Whiplash is difficult to diagnose and easy to fake and claims are costing the insurance industry £2 billion a year, pushing up the cost of car cover. But one pioneering physiotherapist has developed a piece of technology, which he says can spot a real pain in the neck from a bogus one. Read on to find out more and watch the video at the bottom of the page to see how it works.
Whiplash has become a buzz word among motorists with 1200 claims for neck injuries being made every day in the UK alone according to shocking statistics from the Association of British Insurers (ABI).
This has proved a big earner for personal injury firms as three quarters of personal injury claims in the UK are for whiplash, more than anywhere else in Europe.
This could be because it’s easy to fake, difficult to disprove and the sheer number of people making claims means doctors are more inclined to sign off a patient as having a whiplash injury when chances are they’ve just got a minor muscular injury or often, no injury at all, according to physiotherapist Don Gatherer.
But fake whiplash claims push up the cost of car insurance and now there are calls for a clampdown. Speaking at the 2011 Whiplash conference in Leeds in May, James Dalton, of the ABI called whiplash a “fraudsters dream”.
“Weakest necks in Europe”
Dalton said: “Despite the statistics I doubt that that the UK has some of the weakest necks in Europe.”
And fakes and fraudsters could soon find it difficult to get their hands on whiplash cash if pioneering physiotherapist Don Gatherer has anything to do with it.
Gatherer, in partnership with the Royal Buckinghamshire Hospital, has come up with a new tool which could revolutionise the diagnosis of whiplash – and lead to a fall in the number of fake claims.
He said: “At the moment the personal injury system is a cash cow.
“We want to help those with genuine claims get the treatment they need. In doing that, the non-injured will fall away, because it’s too much effort.”
The role of Formula One
Gatherer has worked with the England Rugby team and was a physio at the 1980 Moscow Olympics.
He was working with F1 star Mark Webber when he noticed that Formula One technology for testing the forces drivers face in their racing cars could be used to measure muscle force.
He describes the system he developed as a ‘pain detector’. It measures and sends the muscle forces it detects to a computer and enables physiotherapists to assess the patient’s true condition.
Originally this technology was designed to build detailed rehabilitation plans for Gatherer’s patients. By working out exactly what a patient was suffering with he could plan the best route to recovery and measure their progress.
But the technology could have other benefits.
How could the device stamp out fraud?
Because whiplash is a common complaint after a car crash, the impact this new tool could have on the insurance industry is huge as claims at the moment cost insurers £2 billion a year.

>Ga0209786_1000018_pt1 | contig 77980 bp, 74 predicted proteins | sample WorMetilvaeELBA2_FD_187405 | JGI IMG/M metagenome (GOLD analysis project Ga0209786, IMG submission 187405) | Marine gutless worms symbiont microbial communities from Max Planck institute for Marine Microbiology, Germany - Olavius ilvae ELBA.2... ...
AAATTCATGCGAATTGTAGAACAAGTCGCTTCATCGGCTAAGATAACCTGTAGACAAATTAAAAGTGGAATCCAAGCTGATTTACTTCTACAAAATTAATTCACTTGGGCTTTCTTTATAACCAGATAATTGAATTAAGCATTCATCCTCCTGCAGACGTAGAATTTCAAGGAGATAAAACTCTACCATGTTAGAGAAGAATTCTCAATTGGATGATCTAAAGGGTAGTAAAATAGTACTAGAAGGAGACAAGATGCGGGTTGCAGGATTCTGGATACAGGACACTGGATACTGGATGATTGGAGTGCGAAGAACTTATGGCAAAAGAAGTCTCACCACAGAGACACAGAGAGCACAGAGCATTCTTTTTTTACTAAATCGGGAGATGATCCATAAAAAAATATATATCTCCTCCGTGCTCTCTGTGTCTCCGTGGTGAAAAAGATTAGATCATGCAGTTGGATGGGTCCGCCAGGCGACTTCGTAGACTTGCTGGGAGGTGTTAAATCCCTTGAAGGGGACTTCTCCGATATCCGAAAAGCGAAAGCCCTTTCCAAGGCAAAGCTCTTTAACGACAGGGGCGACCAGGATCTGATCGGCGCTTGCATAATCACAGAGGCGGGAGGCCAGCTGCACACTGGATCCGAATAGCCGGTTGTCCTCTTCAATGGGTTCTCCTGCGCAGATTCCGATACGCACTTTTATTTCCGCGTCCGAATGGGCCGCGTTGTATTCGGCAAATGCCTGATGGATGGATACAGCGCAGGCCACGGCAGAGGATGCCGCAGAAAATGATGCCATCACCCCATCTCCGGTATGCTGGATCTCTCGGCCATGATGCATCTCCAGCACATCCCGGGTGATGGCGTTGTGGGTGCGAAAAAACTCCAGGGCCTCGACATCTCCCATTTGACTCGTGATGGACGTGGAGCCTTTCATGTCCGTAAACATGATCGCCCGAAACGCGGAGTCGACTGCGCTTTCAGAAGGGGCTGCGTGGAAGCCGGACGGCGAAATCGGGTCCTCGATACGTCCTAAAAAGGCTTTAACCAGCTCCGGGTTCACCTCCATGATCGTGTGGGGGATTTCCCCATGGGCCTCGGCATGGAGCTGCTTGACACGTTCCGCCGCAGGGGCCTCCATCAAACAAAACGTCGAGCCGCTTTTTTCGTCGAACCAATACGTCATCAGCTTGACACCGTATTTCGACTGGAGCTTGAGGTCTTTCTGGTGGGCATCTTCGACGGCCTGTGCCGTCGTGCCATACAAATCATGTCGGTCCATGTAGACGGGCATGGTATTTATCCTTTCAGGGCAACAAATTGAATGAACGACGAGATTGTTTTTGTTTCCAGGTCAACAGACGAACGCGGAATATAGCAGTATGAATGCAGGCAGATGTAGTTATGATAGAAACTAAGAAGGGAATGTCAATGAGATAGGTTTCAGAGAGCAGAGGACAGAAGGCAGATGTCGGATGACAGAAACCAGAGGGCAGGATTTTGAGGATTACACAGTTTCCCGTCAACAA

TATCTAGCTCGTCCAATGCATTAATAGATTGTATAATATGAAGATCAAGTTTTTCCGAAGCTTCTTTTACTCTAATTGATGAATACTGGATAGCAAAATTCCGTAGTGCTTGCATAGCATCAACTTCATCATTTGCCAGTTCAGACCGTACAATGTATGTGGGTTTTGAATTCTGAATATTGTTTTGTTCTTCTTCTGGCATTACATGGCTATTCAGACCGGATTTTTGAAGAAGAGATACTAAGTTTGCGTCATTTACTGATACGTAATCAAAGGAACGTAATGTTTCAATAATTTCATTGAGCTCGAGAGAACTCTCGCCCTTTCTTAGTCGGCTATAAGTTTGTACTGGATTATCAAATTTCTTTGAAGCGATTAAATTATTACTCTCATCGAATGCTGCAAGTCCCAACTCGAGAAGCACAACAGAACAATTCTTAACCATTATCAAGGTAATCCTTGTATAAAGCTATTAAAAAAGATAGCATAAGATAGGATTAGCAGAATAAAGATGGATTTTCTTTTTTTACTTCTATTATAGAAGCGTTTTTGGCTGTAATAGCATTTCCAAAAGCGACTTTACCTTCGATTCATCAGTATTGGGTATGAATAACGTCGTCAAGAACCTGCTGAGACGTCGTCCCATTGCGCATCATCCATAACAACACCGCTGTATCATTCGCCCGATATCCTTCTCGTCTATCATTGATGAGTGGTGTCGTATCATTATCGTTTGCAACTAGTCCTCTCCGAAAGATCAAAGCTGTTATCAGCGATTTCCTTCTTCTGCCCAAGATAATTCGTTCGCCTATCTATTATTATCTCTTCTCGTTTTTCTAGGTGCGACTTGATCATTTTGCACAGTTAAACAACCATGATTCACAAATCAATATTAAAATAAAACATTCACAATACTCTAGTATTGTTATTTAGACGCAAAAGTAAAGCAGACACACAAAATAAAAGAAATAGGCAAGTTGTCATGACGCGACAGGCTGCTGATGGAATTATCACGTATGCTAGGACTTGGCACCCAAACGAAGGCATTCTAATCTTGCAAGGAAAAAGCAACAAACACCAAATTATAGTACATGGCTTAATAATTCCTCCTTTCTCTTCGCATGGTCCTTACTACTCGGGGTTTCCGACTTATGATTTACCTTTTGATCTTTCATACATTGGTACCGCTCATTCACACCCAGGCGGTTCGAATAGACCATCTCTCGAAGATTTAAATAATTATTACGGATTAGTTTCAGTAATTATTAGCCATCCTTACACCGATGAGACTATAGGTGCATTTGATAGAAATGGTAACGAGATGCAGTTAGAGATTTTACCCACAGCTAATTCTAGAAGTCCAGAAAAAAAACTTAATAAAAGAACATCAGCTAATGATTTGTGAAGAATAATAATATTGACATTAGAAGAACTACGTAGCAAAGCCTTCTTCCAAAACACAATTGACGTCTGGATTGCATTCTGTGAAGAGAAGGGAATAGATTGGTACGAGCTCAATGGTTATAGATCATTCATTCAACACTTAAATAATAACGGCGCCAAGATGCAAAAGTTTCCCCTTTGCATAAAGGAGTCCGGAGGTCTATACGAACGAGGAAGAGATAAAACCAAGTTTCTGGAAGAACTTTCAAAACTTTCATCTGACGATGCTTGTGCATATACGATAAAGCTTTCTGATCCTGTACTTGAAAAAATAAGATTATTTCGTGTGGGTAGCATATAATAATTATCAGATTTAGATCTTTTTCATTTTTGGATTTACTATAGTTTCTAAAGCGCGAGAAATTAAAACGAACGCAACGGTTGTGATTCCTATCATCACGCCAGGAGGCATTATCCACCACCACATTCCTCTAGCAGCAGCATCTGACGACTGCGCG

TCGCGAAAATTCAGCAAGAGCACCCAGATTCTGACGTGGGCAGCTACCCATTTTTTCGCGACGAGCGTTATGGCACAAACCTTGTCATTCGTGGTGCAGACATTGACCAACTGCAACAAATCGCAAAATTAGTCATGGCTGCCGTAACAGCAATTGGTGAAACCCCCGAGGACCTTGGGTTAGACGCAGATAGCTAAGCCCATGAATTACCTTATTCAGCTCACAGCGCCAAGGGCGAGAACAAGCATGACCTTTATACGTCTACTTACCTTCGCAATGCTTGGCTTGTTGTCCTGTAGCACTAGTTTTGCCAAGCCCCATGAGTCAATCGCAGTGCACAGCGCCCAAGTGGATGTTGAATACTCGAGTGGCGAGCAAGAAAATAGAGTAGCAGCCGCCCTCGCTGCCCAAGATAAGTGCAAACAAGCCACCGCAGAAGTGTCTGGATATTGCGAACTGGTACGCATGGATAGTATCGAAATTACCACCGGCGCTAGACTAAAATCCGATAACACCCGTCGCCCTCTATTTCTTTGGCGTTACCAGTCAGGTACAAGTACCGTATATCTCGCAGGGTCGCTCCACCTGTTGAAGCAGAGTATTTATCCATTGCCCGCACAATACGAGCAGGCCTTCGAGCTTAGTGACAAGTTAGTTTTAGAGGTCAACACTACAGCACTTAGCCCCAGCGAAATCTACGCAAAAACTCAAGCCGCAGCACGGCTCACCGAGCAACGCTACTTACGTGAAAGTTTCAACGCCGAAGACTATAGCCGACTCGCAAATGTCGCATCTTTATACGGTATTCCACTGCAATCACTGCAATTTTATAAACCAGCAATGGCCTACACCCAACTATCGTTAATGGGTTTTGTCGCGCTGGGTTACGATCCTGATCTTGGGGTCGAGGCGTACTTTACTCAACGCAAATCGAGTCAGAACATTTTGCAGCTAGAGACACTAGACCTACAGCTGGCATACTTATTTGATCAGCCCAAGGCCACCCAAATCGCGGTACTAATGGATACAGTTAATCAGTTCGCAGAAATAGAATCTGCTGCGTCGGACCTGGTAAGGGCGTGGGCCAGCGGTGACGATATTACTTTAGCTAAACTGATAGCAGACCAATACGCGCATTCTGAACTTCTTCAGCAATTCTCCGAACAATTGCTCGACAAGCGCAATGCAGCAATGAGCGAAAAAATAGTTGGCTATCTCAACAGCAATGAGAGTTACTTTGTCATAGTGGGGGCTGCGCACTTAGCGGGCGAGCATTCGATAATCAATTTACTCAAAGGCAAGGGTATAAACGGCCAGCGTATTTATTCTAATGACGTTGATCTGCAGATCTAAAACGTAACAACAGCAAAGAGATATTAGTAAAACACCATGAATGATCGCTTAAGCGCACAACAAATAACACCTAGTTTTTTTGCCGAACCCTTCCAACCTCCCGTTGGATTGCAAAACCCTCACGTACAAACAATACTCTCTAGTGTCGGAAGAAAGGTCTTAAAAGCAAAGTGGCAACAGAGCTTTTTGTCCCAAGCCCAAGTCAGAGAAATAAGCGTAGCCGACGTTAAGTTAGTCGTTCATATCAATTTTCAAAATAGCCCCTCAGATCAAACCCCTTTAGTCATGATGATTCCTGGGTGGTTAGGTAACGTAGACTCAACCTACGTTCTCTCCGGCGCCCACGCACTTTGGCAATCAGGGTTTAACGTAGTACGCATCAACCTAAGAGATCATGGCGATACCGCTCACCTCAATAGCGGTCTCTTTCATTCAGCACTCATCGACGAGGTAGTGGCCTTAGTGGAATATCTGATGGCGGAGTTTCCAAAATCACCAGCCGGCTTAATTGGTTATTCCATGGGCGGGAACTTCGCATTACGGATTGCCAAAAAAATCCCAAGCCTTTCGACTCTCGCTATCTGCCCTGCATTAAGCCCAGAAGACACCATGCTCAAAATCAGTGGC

Insurers offset this cost by raising the cost of car insurance premiums.
The government could also use the technology to work out who is and who isn’t fit for work to weed out benefit cheats.
At the moment if someone complains of a neck injury all they have to do is appear to be in pain.
But using Gatherer’s new technology means if someone wanted to fake an injury they would need to fool a computer and up to 46 different tests.
“It’s easy to blame the kid with the claim for the whiplash but we have to legislate against it,” adds Gatherer.
This is something one province in Canada has done by capping the amount of compensation someone can receive in order to make false whiplash claims less attractive.
And although Gatherer says we’re a long way from outlawing certain claims, his technology could help ensure deserving patients get the best treatment, while the fakers will be discouraged from making a claim.
Alongside his colleagues at the Royal Buckinghamshire Hospital, where he developed his technology, Gatherer is now in talks with the insurance industry and the government to try and implement his methods across mainstream physiotherapy.
The knock on effect of this will be fewer claims and ultimately, cheaper insurance premiums for every motorist.
Gatherer said: “Objective data will help them get the treatment they need. We really think that the technology will help to save time and also eliminate the softer cheats who just give up at the thought of a more rigorous testing programme.
“This should help speed up cases and ultimately provide substantial costs savings to the taxpayer and drivers.”
What do you think about whiplash fraud? Have you made a claim, genuine or not? Let us know what you think. Email me at firstname.lastname@example.org or tweet me @confusedlois
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